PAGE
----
|US4212910 *||Apr 30, 1979||Jul 15, 1980||National Starch & Chemical Corporation||PET Bottle assemblies produced by using a hot melt adhesive comprising a block copolymer and a tackifying resin|
|US4261504 *||Sep 21, 1979||Apr 14, 1981||Maryland Cup Corporation||Heat-sealable, ovenable containers|
|US4312451 *||Jul 20, 1979||Jan 26, 1982||Westvaco Corporation||Self standing flanged tray with integral lid|
|US4351473 *||Nov 17, 1980||Sep 28, 1982||Federal Paper Board Co., Inc.||Tray container with tear out cover|
|US4358492 *||Oct 22, 1980||Nov 9, 1982||The Goodyear Tire & Rubber Company||Novel process for deep stretch forming of polyesters|
|US4370369 *||Jul 2, 1981||Jan 25, 1983||Composite Container Corporation||Heat-sealable sheet and container|
|US4387551 *||Dec 31, 1980||Jun 14, 1983||Maryland Cup Corporation||Heat-sealable, ovenable containers and method of manufacture|
|US4419320 *||Aug 20, 1982||Dec 6, 1983||The Goodyear Tire & Rubber Company||Novel process for deep stretch forming of polyesters|
|US4456164 *||May 18, 1982||Jun 26, 1984||Keyes Fibre Company||Deliddable ovenable container|
|US4469258 *||Aug 6, 1982||Sep 4, 1984||Champion International Corporation||Tray with compound sealed lid|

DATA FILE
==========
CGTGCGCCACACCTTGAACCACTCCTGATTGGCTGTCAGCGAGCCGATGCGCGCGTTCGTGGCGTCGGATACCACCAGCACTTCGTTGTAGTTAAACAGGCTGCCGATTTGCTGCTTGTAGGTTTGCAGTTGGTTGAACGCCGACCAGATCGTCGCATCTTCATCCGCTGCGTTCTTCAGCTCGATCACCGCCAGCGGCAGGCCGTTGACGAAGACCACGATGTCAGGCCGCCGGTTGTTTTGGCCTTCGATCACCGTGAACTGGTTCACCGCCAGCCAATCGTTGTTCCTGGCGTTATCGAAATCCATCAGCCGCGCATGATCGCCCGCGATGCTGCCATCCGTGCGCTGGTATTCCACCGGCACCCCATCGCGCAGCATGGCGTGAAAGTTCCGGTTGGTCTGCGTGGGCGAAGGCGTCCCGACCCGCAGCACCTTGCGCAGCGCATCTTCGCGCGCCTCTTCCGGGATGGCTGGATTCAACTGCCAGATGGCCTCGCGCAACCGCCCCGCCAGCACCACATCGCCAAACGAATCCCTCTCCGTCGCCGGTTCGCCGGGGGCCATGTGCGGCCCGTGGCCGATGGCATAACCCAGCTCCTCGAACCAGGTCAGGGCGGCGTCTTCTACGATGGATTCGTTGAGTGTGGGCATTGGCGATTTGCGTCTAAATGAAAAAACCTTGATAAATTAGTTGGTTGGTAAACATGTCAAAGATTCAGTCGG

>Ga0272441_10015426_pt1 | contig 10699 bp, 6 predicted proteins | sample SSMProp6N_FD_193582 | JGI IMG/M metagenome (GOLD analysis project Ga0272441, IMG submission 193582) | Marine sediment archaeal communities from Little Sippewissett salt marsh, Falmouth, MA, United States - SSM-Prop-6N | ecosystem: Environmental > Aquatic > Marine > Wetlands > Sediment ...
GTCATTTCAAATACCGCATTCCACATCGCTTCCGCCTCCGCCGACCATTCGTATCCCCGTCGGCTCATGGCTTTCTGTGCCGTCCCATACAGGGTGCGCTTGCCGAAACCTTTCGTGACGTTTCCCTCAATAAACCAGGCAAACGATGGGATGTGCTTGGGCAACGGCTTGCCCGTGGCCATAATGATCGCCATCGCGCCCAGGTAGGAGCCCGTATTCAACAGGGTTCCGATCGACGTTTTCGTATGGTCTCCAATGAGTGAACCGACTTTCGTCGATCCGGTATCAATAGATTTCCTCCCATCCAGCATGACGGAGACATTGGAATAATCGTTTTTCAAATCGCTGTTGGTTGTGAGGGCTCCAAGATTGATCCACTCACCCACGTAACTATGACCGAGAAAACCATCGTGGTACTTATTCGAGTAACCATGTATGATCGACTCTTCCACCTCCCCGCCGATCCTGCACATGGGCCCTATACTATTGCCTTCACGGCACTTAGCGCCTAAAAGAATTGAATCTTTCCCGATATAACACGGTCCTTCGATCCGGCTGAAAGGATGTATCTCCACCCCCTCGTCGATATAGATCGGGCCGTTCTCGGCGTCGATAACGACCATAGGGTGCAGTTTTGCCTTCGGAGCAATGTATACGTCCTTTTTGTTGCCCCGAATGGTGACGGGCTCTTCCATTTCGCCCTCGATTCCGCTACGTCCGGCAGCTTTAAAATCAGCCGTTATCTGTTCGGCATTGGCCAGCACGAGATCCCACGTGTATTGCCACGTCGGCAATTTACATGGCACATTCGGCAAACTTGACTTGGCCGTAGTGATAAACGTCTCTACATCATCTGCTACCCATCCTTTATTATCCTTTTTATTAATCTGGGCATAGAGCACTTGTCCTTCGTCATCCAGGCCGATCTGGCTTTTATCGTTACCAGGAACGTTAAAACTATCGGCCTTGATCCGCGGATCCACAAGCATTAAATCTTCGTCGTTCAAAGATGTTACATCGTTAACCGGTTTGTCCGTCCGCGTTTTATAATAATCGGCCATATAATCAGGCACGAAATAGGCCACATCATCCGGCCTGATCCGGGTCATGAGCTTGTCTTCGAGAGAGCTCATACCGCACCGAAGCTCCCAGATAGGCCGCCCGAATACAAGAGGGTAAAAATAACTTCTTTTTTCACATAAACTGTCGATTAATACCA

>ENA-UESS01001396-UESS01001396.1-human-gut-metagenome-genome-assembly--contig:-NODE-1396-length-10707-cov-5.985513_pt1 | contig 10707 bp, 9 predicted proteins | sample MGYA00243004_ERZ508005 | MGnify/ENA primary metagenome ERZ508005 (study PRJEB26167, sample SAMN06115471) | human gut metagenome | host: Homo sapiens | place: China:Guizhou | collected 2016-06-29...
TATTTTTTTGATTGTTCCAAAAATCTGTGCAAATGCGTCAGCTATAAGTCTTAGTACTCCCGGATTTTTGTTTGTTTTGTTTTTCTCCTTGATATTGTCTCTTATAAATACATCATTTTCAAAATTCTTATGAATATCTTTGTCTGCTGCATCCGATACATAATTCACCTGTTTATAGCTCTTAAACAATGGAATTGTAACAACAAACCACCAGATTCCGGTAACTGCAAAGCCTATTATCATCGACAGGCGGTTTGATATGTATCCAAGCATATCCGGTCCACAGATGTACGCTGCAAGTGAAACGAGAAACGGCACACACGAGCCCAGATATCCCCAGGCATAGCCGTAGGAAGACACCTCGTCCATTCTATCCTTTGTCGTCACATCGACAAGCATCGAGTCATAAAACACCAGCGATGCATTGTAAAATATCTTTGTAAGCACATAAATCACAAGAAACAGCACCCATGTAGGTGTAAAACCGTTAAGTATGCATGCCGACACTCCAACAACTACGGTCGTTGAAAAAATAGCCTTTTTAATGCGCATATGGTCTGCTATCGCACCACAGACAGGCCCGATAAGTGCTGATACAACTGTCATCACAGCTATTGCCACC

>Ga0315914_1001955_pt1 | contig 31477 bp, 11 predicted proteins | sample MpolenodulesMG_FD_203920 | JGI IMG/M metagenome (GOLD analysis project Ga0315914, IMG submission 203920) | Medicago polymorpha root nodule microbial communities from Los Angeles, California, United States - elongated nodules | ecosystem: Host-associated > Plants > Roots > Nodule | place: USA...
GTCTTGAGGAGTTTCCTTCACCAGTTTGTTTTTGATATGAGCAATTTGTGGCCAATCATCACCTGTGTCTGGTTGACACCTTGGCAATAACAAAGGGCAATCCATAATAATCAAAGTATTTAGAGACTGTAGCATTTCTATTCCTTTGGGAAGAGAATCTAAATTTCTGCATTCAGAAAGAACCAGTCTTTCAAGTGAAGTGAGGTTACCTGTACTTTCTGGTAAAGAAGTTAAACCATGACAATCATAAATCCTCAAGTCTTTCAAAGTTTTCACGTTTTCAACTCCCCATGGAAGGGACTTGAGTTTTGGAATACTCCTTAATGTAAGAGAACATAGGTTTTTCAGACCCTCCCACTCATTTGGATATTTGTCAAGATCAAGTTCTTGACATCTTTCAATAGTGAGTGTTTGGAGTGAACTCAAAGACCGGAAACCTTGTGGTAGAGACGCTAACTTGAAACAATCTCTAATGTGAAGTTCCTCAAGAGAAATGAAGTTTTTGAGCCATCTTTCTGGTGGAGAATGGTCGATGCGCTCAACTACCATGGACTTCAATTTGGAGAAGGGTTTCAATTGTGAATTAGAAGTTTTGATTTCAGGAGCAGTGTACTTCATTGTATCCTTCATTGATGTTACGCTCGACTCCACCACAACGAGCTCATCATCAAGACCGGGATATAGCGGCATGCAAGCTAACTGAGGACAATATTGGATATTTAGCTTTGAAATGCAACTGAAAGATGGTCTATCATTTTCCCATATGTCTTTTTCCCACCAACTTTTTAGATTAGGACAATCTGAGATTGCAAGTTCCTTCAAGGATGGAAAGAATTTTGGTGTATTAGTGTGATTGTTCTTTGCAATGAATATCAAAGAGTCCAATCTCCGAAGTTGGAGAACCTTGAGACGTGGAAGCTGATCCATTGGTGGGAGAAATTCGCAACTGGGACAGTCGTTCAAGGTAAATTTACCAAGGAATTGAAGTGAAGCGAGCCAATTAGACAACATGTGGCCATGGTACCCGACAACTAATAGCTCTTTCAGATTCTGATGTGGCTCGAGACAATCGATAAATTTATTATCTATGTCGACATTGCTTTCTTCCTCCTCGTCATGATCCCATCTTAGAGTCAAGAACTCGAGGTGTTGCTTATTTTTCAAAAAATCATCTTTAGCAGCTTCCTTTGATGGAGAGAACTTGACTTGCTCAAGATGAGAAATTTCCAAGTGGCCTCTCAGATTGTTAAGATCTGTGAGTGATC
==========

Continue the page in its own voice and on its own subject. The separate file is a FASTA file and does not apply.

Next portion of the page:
|US4469270 *||Aug 20, 1982||Sep 4, 1984||The Goodyear Tire & Rubber Company||Article of partially crystalline organic resin and method and apparatus for making same|
|US4571337 *||Jul 1, 1985||Feb 18, 1986||Hunt-Wesson Foods, Inc.||Container and popcorn ingredient for microwave use|
|US4709808 *||Oct 17, 1986||Dec 1, 1987||Owens-Illinois Plastic Products Inc.||Degradable polymer composition and articles prepared from same|
|US4714741 *||Oct 17, 1986||Dec 22, 1987||Owens-Illinois Plastic Products Inc.||Degradable polymer composition|
|US4784708 *||Jun 11, 1986||Nov 15, 1988||Waldorf Corporation||Bonding method of employing gluability enhancement composition|
|US4831840 *||Sep 10, 1987||May 23, 1989||Fletcher Charles J||Ice maker with covered ice tray|
|US4865854 *||Aug 11, 1987||Sep 12, 1989||Minnesota Mining And Manufacturing Company||Microwave food package|
|US4873101 *||Aug 10, 1987||Oct 10, 1989||Minnesota Mining And Manufacturing Company||Microwave food package and grease absorbent pad therefor|
|US4916921 *||Mar 20, 1989||Apr 17, 1990||Fletcher Charles J||Ice maker with vertical cooling member|
|US4923701 *||Jan 12, 1989||May 8, 1990||Minigrip, Inc.||Zippered cook-in-bag pouch and method|
|US4925684 *||Aug 19, 1988||May 15, 1990||Campbell Soup Company||Food package with a microwave releasable sealed closure|
|US5039001 *||Jun 18, 1990||Aug 13, 1991||Kraft General Foods, Inc.||Microwavable package and process|
|US5061500 *||May 11, 1989||Oct 29, 1991||Packaging Concepts, Inc.||Easy opening microwavable package|
|US5318810 *||Dec 30, 1992||Jun 7, 1994||Welex Incorporated||Food tray and method of making the same|
|US5318811 *||Dec 30, 1992||Jun 7, 1994||Welex Incorporated||Food tray and method of making the same|
|US5392986 *||Mar 22, 1994||Feb 28, 1995||Hoechst Aktiengesellschaft||Cup-like package with cover film of plastic|
|US5616378 *||May 30, 1995||Apr 1, 1997||Southpac Trust International, Inc.||Article forming system|